Iraq's displaced have been forgotten, says top UNHCR official

Not enough is being done to help millions after the defeat of ISIS, refugee agency’s Mena director tells Dubai conference

Dubai, United Arab Emirates - March 12, 2019: Amin Awad, UNHCR MENA Director and Coordinator for Syria during the opening session of Dubai International Humanitarian Aid and Development (DIHAD) Conference. Tuesday the 12th of March 2019 at Dubai International Convention Centre, Dubai. Chris Whiteoak / The National
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Millions of refugees, migrants and displaced people in Iraq have been forgotten, one of the world’s leading humanitarian experts said.

Amin Awad, the UN Refugee Agency’s Middle East and North Africa director said Iraq was suffering because the world’s attention had moved on now that the country was no longer at war.

Speaking to The National on the opening day of the Dubai International Humanitarian Aid and Development, conference, Mr Awad advised the international community that more awareness needed to be paid to the two million Iraqis who are still displaced.

“I am very concerned that after the defeat of ISIS [in Iraq] almost two years ago, we still have two to three million people displaced there,” Mr Awan said.

“I don’t think enough efforts are being made for those people to return.”

The UAE received special praise from Mr Awad for its humanitarian support.

In April last year, it was announced that the UAE was funding the $50.4 million (Dh185m) rebuild of the Grand Al Nuri Mosque and its leaning minaret in Mosul.

The mosque was destroyed, along with large parts of Mosul, by ISIS in 2017. Mr Awad said that although the extremist group had been defeated in Iraq, there was still work to be done to rehome people affected by the conflict.

More than 700,000 people were displaced from Mosul alone in a year of fighting that also destroyed 40,000 homes.

Mr Awad said that millions were still suffering but the attention of the world’s news media had been diverted elsewhere.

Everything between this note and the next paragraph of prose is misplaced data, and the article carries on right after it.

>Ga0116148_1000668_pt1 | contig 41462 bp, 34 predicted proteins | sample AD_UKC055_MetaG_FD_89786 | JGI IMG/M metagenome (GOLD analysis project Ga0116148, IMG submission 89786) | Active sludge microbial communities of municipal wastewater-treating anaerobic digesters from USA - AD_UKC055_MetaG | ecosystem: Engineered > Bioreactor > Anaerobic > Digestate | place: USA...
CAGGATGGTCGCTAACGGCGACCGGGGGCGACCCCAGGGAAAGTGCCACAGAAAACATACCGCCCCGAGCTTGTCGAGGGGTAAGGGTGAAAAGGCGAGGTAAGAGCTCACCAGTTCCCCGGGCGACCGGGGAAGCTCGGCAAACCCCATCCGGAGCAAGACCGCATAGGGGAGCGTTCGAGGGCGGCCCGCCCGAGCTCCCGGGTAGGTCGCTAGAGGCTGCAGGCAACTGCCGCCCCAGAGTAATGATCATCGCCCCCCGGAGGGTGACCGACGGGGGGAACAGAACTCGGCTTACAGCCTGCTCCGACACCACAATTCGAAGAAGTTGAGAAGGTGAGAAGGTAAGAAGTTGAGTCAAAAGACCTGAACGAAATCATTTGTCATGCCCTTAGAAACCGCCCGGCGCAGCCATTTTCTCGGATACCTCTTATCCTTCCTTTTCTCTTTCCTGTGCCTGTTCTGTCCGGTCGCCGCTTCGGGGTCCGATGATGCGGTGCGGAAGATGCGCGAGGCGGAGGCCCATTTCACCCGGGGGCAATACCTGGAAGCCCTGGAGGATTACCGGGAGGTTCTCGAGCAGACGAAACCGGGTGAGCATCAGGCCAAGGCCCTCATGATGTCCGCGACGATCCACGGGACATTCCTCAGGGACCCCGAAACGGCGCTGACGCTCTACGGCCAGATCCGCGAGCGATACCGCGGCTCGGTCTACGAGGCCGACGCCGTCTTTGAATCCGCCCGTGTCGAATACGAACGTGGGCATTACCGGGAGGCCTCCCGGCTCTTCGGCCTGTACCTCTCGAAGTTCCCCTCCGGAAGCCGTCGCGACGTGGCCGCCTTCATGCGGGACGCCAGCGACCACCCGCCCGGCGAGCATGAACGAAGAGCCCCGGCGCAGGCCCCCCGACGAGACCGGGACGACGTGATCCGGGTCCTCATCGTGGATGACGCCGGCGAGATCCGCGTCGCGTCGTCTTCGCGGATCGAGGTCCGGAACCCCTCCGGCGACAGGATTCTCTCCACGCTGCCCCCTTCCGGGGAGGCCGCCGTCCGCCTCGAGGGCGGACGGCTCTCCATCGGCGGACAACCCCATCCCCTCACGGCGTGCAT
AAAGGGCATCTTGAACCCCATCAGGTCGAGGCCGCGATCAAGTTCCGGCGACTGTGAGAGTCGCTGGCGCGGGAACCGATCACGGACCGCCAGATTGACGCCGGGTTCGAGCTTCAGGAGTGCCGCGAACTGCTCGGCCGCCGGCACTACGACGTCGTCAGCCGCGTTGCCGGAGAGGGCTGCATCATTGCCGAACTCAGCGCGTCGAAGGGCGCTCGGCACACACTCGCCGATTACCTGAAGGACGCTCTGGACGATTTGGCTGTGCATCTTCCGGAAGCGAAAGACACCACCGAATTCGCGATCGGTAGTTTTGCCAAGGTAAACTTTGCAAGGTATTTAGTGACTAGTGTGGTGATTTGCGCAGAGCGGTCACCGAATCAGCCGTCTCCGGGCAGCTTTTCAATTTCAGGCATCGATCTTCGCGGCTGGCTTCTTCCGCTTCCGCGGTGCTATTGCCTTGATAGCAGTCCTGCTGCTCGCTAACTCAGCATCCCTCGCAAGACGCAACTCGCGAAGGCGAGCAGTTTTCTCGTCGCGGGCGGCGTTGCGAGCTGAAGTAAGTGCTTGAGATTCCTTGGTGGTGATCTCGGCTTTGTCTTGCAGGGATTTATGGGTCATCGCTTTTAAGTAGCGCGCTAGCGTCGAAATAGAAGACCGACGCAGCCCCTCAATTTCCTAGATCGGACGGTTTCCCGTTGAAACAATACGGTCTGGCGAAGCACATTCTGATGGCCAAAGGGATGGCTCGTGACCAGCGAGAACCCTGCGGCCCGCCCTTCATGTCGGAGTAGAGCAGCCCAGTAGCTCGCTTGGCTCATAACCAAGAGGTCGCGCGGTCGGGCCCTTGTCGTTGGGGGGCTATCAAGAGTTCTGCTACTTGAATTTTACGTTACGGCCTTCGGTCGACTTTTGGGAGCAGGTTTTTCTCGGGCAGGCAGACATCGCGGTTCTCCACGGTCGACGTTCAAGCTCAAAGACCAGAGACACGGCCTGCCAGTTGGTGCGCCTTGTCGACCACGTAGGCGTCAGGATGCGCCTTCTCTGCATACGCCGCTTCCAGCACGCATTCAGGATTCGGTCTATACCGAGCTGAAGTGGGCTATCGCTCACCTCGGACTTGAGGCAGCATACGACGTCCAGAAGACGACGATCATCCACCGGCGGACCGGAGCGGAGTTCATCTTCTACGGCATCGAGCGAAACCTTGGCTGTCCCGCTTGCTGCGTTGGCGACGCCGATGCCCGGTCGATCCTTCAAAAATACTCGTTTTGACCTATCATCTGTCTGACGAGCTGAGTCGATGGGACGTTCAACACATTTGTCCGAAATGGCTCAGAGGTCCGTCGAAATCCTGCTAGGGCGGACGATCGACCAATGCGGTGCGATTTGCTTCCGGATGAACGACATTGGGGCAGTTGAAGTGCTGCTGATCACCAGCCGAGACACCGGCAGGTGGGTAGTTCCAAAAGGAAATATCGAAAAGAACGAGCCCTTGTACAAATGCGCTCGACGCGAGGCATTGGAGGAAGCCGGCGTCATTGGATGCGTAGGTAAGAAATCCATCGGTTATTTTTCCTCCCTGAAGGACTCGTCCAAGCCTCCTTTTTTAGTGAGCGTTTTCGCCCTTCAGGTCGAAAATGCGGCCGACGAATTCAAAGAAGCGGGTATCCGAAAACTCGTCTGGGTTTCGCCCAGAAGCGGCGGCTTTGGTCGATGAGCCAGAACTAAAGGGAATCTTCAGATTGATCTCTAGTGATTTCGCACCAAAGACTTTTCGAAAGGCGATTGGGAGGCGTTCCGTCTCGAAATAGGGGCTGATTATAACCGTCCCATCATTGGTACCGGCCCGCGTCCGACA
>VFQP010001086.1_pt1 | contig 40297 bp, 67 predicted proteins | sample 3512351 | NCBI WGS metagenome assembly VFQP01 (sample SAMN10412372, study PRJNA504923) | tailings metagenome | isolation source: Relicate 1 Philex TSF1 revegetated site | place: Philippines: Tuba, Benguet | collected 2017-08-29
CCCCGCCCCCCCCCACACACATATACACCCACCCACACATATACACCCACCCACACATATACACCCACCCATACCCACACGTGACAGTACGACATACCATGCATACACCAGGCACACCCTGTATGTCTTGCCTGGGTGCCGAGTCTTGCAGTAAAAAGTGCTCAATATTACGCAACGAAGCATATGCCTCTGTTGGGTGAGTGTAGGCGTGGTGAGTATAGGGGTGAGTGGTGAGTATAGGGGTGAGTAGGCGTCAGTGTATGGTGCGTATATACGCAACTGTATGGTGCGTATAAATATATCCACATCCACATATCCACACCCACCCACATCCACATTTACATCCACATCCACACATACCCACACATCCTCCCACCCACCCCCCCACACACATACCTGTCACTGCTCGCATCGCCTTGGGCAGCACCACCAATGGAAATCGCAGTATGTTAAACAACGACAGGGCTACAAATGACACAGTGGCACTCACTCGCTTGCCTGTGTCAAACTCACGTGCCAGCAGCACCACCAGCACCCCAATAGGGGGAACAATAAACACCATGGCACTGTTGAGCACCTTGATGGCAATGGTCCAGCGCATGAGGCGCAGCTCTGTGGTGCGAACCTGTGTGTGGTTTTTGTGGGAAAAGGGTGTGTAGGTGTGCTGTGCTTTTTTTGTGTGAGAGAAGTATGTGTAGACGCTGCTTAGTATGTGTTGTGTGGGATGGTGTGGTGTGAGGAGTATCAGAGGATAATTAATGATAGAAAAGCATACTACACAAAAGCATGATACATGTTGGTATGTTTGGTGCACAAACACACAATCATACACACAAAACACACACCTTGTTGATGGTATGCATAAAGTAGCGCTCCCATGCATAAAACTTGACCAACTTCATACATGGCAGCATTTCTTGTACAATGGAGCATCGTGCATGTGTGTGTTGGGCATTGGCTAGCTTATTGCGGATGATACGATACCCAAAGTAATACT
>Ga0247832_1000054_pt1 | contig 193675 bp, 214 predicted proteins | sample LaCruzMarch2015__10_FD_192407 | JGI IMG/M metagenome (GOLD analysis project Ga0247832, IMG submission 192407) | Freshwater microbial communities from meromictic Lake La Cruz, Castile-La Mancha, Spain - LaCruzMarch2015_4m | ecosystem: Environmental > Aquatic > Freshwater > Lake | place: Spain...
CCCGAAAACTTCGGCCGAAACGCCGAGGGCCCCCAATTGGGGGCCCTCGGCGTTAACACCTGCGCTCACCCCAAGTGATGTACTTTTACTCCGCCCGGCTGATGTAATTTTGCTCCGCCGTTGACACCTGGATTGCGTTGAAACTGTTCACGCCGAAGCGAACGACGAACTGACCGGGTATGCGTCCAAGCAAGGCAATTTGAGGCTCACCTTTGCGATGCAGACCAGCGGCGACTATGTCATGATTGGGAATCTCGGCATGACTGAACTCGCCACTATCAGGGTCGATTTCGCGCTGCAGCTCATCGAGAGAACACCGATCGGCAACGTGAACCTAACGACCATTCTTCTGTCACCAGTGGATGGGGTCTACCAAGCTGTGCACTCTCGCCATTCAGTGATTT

“The pages of history turn very fast. Iraq was on the news every hour, on the hour, when the war was going on,” he said.

“Iraq has mostly been forgotten about now because of short attention spans. The international community faces an uphill struggle to create some traction and raise awareness of what is happening there.”

The situation in Syria was another issue that Mr Awad said was crucial to stability in the region.

Since 2011, more than 5.6 million people fled the country, with a further 6.6 million estimated to be internally ­displaced.

Lebanon alone is home to more than a million Syrian refugees, 70 per cent of whom are said to be living below the poverty line.

Turkey hosts the highest number of Syrian refugees – about 3.3 million.

Refugees are scattered across urban and rural communities, with only 8 per cent said to be living in refugee camps.

“The situation in Syria is the question of the hour,” Mr Awad said. “Things have become very complicated because things are politicised. The issue of refugee displacement is always divisive.”

He said that although the war was “largely over”, the country had been devastated.

“There is really a need to support the communities there. We don’t care about the political issues, we have to help the people who are suffering,” Mr Awad said.

“We are talking about the basic infrastructure of providing health care and education and creating communities where people can go.”

Mr Awad said that Syria had already lost an entire generation and the consequences of losing another could be devastating for the country.

“There are people who were six or seven when they left Syria and are now 16,” he said.

“They never went to school. There is a need for a big push to put Syrian children in school. If we don’t, there is a danger we will end up with another radicalised generation.”